A Huron Valley Schools grassroots committee is hosting a public forum today, Wednesday, May 18, called School Funding — Why Should I Care?
It will be held between 10 and 11:30 a.m. at Lakeland High School’s LGI room, and a second session will be presented from 6:30 to 8 p.m. in Milford High School’s cafeteria.
The grassroots campaign, spearheaded by a seven-member committee, is intent on spreading awareness of the district’s financial challenges in order to propel people to action, given the state’s budget for the 2012 Fiscal Year.
“Our dual purpose is to show people all the steps we’ve undertaken and for them to call their legislators,” said committee member Kim Galbraith.
The panel testified before the Senate Appropriations Committee; made two more trips to Lansing to meet with legislators; and hosted a pair of influential lawmakers in the school district, including state Reps. Paul Scott (R-Grand Blanc), chairman of the House Education Committee, and Bill Rogers (R-Milford).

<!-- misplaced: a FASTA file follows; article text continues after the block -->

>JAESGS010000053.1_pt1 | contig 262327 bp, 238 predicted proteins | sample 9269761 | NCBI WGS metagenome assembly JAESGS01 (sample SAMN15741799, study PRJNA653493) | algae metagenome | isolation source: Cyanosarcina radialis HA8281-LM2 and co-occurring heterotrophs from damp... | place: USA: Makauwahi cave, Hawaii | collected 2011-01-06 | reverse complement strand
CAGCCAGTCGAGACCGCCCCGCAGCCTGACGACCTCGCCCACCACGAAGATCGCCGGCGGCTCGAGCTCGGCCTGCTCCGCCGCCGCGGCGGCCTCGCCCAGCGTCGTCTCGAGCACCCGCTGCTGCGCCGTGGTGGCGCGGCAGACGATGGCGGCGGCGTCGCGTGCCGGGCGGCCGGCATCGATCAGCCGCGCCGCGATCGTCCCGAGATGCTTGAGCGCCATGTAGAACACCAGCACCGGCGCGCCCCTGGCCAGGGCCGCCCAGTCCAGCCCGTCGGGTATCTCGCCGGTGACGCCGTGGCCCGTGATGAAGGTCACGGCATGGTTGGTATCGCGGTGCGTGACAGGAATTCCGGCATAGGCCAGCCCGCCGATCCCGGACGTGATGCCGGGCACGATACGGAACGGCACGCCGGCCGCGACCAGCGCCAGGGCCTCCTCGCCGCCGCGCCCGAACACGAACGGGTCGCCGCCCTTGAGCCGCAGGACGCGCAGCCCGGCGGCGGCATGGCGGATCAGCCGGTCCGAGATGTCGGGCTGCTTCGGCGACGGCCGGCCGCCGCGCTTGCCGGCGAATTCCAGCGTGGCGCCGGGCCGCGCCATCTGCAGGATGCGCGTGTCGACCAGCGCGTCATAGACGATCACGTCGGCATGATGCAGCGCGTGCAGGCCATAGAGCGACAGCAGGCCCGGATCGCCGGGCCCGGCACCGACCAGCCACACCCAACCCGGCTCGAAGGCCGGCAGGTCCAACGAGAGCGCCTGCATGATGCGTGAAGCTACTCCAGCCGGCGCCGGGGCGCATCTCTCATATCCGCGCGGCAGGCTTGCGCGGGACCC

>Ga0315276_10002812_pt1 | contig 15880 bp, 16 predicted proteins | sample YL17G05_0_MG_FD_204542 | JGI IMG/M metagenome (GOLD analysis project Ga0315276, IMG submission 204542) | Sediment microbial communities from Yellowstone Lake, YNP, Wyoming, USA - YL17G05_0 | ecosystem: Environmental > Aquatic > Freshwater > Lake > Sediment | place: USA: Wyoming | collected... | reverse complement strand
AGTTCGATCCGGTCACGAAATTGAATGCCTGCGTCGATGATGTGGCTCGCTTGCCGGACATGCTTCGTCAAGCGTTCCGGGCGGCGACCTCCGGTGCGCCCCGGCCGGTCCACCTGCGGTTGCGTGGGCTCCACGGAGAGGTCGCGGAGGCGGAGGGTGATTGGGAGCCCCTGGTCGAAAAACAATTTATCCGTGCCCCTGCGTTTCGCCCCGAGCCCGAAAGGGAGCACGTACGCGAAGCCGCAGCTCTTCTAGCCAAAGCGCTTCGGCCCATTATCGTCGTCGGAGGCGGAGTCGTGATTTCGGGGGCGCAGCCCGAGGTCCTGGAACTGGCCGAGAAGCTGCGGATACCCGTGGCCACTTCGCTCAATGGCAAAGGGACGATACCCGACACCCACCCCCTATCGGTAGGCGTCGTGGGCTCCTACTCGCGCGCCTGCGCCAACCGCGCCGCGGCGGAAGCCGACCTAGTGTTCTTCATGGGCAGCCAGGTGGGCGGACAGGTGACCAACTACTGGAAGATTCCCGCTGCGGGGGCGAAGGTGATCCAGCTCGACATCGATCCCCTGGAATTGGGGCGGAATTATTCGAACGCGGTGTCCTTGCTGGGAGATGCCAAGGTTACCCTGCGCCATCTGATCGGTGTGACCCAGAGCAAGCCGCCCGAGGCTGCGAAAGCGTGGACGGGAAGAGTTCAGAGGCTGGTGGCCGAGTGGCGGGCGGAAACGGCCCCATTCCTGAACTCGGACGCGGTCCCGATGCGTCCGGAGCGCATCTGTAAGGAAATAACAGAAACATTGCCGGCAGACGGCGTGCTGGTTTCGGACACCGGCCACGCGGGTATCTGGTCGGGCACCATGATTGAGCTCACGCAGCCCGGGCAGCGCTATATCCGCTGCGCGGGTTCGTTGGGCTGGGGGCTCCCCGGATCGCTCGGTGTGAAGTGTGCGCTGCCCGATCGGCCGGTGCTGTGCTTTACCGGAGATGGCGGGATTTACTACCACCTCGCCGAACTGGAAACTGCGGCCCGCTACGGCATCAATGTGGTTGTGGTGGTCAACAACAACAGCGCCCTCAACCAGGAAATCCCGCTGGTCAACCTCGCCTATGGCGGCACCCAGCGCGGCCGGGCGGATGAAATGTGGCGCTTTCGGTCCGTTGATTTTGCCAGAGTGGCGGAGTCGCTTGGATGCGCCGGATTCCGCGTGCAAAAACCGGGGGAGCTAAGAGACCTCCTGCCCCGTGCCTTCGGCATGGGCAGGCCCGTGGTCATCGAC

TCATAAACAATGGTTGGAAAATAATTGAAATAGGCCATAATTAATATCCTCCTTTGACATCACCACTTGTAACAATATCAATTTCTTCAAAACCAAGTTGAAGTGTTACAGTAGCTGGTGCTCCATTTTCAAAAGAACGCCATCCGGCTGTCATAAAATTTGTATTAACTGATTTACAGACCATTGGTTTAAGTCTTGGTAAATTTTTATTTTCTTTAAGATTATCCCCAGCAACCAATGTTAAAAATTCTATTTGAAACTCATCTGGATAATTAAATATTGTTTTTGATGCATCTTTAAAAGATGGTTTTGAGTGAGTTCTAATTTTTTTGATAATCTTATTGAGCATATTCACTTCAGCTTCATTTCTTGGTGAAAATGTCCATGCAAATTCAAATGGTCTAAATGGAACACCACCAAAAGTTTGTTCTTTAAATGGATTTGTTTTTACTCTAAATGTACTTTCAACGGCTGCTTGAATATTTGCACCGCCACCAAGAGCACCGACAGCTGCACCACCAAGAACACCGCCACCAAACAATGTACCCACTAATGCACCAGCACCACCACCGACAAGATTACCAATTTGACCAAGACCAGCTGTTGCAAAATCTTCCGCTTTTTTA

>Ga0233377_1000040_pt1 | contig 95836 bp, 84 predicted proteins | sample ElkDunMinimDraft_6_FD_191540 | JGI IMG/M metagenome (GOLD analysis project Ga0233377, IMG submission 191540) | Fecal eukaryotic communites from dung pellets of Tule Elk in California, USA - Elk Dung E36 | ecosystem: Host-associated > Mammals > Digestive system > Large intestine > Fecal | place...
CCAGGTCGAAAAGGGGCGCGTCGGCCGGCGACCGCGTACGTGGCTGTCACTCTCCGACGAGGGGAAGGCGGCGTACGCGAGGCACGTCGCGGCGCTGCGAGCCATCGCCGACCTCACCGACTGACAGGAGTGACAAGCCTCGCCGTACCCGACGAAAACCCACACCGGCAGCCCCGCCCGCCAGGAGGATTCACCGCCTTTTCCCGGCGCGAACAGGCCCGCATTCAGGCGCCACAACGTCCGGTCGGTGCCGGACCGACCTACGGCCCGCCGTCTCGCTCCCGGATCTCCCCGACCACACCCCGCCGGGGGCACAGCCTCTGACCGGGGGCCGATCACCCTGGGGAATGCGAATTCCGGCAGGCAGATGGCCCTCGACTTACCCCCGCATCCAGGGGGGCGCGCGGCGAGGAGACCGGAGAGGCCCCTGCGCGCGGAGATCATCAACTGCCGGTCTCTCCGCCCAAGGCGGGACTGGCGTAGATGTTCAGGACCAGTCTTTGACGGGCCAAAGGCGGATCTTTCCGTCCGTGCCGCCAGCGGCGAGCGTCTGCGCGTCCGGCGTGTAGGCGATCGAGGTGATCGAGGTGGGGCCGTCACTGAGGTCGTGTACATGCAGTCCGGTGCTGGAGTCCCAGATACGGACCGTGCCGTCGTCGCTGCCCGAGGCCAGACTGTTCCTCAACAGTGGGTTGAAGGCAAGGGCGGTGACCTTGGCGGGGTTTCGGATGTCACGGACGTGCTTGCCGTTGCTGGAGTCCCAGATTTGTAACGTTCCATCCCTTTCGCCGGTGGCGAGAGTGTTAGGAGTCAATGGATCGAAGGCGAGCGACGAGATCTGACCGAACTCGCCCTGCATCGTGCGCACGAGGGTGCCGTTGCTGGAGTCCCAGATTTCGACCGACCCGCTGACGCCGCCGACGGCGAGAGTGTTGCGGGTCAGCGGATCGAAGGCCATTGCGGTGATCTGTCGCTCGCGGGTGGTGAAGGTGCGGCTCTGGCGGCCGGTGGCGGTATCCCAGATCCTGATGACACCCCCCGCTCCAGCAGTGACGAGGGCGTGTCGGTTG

“We showed Paul Scott the IA (International Academy) and Harbor High to show him two children are not alike — there’s a whole spectrum of children in need,” Galbraith said.
The committee met with Rogers at Baker Elementary School, one of the district’s three shuttered facilities, where superintendents from his district attended so he could understand first-hand the impact of Snyder’s education budget that will slash on average $470 per student for the next academic year. By adding in other expenditures, it translates into a loss of $1,294 per student, according to district officials.
“With the loss of revenue from declining enrollment, special education funding and expiring federal stimulus funds, coupled with increases in expenses such as health care costs and supplies, that’s an additional $553 per student to the $741 per-pupil reduction,” said Huron Valley Director of Community Relations Janet Roberts.
The total $1,294 per student shortfall equates to $12.9 million or about 14 percent of the school district’s 2011-12 budget that must be cut to balance the new spending plan by June 30.
Moreover, the school district could see a $15 million deficit for 2012-13 given the current status of the budget.
“We will use some of fund balance for 2011-12 and 2012-13, but it will not cover the whole amount (only about $2 to $3 million),” Roberts said.
Despite the grassroots committee’s efforts, Galbraith said legislators remain impervious.
“I’m afraid it’s falling on deaf ears,” Galbraith said. “We are at an exceptional risk because we don’t have additional money to play with.”